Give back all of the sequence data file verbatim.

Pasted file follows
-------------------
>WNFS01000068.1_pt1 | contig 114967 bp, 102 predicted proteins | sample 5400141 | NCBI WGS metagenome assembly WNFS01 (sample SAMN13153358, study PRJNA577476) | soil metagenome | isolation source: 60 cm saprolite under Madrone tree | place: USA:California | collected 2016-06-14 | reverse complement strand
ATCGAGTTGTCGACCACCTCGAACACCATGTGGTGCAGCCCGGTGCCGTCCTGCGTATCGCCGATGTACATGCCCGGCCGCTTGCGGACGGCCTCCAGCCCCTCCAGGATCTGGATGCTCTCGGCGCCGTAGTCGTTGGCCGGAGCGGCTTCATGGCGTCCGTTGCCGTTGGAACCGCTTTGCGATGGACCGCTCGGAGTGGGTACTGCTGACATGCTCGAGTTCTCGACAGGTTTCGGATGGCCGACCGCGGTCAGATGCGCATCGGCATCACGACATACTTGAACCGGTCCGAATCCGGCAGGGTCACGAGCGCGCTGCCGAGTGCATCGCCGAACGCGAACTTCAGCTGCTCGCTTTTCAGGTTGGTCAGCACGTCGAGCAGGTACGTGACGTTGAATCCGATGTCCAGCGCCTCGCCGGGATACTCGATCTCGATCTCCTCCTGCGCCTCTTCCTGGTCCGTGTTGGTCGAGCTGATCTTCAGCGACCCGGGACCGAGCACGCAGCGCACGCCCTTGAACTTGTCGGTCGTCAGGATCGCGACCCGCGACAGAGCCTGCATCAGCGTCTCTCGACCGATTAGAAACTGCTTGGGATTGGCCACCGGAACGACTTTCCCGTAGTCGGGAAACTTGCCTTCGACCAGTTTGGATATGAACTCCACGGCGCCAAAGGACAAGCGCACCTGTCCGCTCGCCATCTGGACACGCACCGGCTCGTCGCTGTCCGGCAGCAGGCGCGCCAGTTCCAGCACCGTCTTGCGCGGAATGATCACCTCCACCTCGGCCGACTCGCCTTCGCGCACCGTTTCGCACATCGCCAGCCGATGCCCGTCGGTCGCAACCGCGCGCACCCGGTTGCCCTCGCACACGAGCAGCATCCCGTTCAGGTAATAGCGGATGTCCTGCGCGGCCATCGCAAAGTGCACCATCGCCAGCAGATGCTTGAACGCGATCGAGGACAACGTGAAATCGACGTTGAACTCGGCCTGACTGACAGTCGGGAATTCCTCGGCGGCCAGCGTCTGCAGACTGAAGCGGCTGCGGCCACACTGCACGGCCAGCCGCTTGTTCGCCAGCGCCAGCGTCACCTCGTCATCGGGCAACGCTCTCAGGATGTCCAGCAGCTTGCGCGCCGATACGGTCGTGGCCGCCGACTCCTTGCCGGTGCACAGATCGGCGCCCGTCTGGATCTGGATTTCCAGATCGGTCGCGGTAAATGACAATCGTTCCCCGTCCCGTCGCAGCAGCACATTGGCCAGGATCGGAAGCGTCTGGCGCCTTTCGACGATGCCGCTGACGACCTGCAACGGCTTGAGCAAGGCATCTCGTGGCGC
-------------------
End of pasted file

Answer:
>WNFS01000068.1_pt1 | contig 114967 bp, 102 predicted proteins | sample 5400141 | NCBI WGS metagenome assembly WNFS01 (sample SAMN13153358, study PRJNA577476) | soil metagenome | isolation source: 60 cm saprolite under Madrone tree | place: USA:California | collected 2016-06-14 | reverse complement strand
ATCGAGTTGTCGACCACCTCGAACACCATGTGGTGCAGCCCGGTGCCGTCCTGCGTATCGCCGATGTACATGCCCGGCCGCTTGCGGACGGCCTCCAGCCCCTCCAGGATCTGGATGCTCTCGGCGCCGTAGTCGTTGGCCGGAGCGGCTTCATGGCGTCCGTTGCCGTTGGAACCGCTTTGCGATGGACCGCTCGGAGTGGGTACTGCTGACATGCTCGAGTTCTCGACAGGTTTCGGATGGCCGACCGCGGTCAGATGCGCATCGGCATCACGACATACTTGAACCGGTCCGAATCCGGCAGGGTCACGAGCGCGCTGCCGAGTGCATCGCCGAACGCGAACTTCAGCTGCTCGCTTTTCAGGTTGGTCAGCACGTCGAGCAGGTACGTGACGTTGAATCCGATGTCCAGCGCCTCGCCGGGATACTCGATCTCGATCTCCTCCTGCGCCTCTTCCTGGTCCGTGTTGGTCGAGCTGATCTTCAGCGACCCGGGACCGAGCACGCAGCGCACGCCCTTGAACTTGTCGGTCGTCAGGATCGCGACCCGCGACAGAGCCTGCATCAGCGTCTCTCGACCGATTAGAAACTGCTTGGGATTGGCCACCGGAACGACTTTCCCGTAGTCGGGAAACTTGCCTTCGACCAGTTTGGATATGAACTCCACGGCGCCAAAGGACAAGCGCACCTGTCCGCTCGCCATCTGGACACGCACCGGCTCGTCGCTGTCCGGCAGCAGGCGCGCCAGTTCCAGCACCGTCTTGCGCGGAATGATCACCTCCACCTCGGCCGACTCGCCTTCGCGCACCGTTTCGCACATCGCCAGCCGATGCCCGTCGGTCGCAACCGCGCGCACCCGGTTGCCCTCGCACACGAGCAGCATCCCGTTCAGGTAATAGCGGATGTCCTGCGCGGCCATCGCAAAGTGCACCATCGCCAGCAGATGCTTGAACGCGATCGAGGACAACGTGAAATCGACGTTGAACTCGGCCTGACTGACAGTCGGGAATTCCTCGGCGGCCAGCGTCTGCAGACTGAAGCGGCTGCGGCCACACTGCACGGCCAGCCGCTTGTTCGCCAGCGCCAGCGTCACCTCGTCATCGGGCAACGCTCTCAGGATGTCCAGCAGCTTGCGCGCCGATACGGTCGTGGCCGCCGACTCCTTGCCGGTGCACAGATCGGCGCCCGTCTGGATCTGGATTTCCAGATCGGTCGCGGTAAATGACAATCGTTCCCCGTCCCGTCGCAGCAGCACATTGGCCAGGATCGGAAGCGTCTGGCGCCTTTCGACGATGCCGCTGACGACCTGCAACGGCTTGAGCAAGGCATCTCGTGGCGC